Malfi. If she says, "Oh, Dad, not now!" I'll treat her exactly as I
woud Georgia O'Keeffe if she said, "Oh, Mr Loengard, please not now!" In
my head I think, "There is a beautiful picture here and by God, short
of murder, I'm going to get it. So shut up and hold still!" But what I
say is : "You look wonderful. I'll just take a minute. It's marvelous.
We're doing something very special."
I learned the part about a minute from a dentist. I learned the rest from Carl Mydans. For the magazine's thirtieth birthday, Life
photographers were asked to photograph each other. Carl was assigned to
me. To see such an intelligent and distinguished man concentrating on
the problem of taking my picture was extremely flattering. Still I felt
tense. After all I was being scrutinized. Carl kept telling me what
wonderful pictures were being made. I believed him, and soon I relaxed. I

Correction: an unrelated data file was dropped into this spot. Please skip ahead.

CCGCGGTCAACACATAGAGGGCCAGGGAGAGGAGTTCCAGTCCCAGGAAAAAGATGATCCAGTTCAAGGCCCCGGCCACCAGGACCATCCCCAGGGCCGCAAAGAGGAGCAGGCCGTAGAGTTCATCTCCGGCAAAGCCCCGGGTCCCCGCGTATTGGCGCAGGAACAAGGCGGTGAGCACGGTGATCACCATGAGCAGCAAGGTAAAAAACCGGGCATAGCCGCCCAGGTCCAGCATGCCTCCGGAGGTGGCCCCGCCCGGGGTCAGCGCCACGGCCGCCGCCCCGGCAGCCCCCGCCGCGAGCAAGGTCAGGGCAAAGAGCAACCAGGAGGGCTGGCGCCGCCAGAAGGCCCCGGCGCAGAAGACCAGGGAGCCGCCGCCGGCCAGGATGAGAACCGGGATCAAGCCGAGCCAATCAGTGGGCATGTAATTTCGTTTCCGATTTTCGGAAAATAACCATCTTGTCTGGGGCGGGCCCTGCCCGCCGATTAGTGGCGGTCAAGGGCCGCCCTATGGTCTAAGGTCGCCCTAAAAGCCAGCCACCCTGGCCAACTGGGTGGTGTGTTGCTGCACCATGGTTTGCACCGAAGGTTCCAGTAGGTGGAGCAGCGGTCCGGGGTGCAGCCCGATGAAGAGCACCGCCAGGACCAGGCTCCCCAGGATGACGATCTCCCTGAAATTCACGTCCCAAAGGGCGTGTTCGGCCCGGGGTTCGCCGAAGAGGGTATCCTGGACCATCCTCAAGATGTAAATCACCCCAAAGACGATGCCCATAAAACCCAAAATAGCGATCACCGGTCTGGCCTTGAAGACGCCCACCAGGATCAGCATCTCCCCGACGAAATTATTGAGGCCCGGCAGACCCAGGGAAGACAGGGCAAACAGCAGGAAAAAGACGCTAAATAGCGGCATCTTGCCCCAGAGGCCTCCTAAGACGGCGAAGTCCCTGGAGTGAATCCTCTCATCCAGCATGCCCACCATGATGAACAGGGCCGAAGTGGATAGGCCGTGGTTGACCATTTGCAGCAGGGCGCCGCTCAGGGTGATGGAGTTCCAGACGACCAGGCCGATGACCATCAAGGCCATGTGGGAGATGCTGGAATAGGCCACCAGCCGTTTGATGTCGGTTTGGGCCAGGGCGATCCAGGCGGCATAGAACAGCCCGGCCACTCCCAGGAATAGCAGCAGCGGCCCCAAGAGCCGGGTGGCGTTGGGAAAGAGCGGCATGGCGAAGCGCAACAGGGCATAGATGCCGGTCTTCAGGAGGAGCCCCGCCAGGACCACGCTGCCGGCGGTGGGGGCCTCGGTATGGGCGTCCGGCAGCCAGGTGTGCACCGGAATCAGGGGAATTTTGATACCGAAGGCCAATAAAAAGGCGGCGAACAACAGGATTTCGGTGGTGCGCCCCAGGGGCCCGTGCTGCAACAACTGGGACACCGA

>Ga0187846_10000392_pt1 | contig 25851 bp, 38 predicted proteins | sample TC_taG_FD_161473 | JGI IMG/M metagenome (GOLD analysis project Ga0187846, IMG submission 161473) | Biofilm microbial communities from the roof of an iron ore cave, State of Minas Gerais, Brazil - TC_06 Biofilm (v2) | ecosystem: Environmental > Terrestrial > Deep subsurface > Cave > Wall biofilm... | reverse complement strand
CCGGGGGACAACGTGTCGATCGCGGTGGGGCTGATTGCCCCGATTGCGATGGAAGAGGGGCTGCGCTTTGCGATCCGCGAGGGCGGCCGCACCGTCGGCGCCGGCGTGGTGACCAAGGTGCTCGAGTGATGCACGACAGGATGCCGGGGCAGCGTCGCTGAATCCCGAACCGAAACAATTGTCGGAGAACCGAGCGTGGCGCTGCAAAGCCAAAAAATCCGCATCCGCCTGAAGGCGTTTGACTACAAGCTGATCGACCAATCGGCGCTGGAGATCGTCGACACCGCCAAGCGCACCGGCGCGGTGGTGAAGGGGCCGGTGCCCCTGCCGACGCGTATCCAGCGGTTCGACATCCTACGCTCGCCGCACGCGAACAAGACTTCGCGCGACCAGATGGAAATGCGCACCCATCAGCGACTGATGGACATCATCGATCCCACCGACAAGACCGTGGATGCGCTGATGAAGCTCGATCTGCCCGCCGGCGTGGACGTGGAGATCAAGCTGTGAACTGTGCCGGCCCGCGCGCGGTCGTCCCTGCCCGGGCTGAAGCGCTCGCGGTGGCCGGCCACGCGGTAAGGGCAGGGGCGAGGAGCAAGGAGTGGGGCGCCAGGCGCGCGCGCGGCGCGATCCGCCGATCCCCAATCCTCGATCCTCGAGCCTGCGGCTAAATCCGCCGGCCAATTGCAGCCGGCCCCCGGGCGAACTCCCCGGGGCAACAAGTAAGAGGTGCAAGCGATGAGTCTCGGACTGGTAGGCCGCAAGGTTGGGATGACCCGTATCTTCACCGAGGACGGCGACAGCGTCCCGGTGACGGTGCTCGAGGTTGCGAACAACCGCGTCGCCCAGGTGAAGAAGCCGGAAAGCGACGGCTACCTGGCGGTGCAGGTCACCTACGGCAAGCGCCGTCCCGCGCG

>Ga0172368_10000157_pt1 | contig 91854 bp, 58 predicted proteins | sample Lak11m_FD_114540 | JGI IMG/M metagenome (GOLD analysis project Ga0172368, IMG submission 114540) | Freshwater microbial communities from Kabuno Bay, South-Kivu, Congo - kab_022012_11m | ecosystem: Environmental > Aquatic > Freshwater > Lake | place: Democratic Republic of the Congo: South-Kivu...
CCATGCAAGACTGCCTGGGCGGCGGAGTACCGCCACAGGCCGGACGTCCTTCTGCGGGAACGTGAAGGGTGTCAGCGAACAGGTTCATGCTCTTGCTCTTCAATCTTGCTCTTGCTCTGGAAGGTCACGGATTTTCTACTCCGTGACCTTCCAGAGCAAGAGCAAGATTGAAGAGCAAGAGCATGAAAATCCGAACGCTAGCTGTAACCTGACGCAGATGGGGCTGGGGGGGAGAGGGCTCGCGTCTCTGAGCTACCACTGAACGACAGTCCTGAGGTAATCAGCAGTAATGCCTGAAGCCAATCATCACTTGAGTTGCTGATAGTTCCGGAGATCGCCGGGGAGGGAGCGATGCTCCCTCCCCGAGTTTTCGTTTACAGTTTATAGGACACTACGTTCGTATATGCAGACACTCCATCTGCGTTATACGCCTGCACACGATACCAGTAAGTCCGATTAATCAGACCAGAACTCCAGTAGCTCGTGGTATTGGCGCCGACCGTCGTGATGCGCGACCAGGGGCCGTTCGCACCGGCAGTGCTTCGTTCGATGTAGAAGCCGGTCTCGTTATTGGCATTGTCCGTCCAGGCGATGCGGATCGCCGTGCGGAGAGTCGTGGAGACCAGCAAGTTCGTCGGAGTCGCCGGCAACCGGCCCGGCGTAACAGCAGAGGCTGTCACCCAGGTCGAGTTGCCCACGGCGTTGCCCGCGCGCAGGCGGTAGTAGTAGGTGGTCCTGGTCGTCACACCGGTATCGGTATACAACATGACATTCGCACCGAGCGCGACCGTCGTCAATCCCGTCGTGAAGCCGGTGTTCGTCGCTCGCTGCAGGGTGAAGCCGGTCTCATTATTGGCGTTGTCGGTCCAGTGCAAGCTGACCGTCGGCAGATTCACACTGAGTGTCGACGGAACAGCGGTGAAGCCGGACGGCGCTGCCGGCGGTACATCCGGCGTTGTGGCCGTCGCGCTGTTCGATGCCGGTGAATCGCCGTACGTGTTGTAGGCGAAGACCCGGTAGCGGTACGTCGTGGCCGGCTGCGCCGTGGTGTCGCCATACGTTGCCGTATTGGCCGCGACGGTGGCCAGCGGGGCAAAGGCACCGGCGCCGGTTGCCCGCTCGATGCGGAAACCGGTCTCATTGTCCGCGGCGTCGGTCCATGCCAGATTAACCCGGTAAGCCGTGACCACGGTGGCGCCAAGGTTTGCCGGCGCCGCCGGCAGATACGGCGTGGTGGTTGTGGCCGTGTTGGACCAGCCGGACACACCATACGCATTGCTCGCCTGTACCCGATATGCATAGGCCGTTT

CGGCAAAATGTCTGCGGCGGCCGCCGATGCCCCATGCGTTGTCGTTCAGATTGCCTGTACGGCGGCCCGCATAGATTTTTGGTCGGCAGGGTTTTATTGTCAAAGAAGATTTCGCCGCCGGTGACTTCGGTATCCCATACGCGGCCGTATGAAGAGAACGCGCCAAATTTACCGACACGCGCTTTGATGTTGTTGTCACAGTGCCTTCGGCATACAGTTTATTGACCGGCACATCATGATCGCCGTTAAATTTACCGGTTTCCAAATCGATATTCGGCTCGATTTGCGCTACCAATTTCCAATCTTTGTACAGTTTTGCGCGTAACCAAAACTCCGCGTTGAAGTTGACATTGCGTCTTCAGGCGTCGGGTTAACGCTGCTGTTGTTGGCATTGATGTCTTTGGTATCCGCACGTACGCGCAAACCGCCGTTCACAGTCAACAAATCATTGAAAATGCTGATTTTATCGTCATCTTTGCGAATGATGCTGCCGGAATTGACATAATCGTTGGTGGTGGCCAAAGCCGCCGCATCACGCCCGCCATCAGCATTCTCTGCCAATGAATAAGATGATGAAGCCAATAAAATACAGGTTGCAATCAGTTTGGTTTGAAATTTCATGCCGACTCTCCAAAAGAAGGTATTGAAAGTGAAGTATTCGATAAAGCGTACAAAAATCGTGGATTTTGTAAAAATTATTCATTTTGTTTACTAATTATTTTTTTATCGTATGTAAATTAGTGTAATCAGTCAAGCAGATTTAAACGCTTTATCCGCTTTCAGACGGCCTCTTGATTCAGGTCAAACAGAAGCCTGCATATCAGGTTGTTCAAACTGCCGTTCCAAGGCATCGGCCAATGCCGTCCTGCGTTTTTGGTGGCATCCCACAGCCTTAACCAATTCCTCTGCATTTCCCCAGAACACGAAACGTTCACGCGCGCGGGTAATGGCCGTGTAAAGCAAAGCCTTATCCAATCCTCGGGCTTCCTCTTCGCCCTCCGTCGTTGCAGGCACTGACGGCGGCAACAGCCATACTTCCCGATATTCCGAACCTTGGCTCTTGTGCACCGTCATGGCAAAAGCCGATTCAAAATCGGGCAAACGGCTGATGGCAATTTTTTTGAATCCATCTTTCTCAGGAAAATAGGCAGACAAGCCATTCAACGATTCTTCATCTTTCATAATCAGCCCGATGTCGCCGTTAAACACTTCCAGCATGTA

was a success at being a subject!
(You should tell these things to a person as you photograph him - even if it is a lie - which in this case it was. Life photographers as it turned out, could photograph anything in the world except each other.)
One of the photographers that was dear to me was
Loengard. I wrote a few blogs about him. In one I placed a photograph (a
selfie, too!) that he took of his daughter Jennifer as a little girl. It was the lead shot to this blog of his other daughter Anna
who announced her father’s death as written in this NY Times Obituary.
It is because I am 77 that I am blind to photographic
style in this century. I assert there isn’t one. I hope I am wrong. I wonder who
will be the Loengard’s of the future and if there will be magazines (with
glossy paper) that will amply reproduce their photographs for us to notice,
admire, copy, emulate and perhaps even have then help us acquire a style of our own.
Rosa 'Souvenir de la Malmaison', Corn Tortillas & Earl Grey Tea
Friday, May 29, 2020
|Rosa 'Souvenir de la Malmaison' 31 May 2020|
Some people can follow the instructions to make a pot of
loose tea, or to fix a dozen Mexican corn tortillas. But many will fail. There
is some magic involved.
Our former Mexican housekeeper in Burnaby in the late 70s
(we brought her so that our daughters would not lose their Spanish) Clemencia
made the best Earl Grey Tea. One day I spotted her re-boiling some of it and I
was shocked! I never did notice the difference. She had the touch.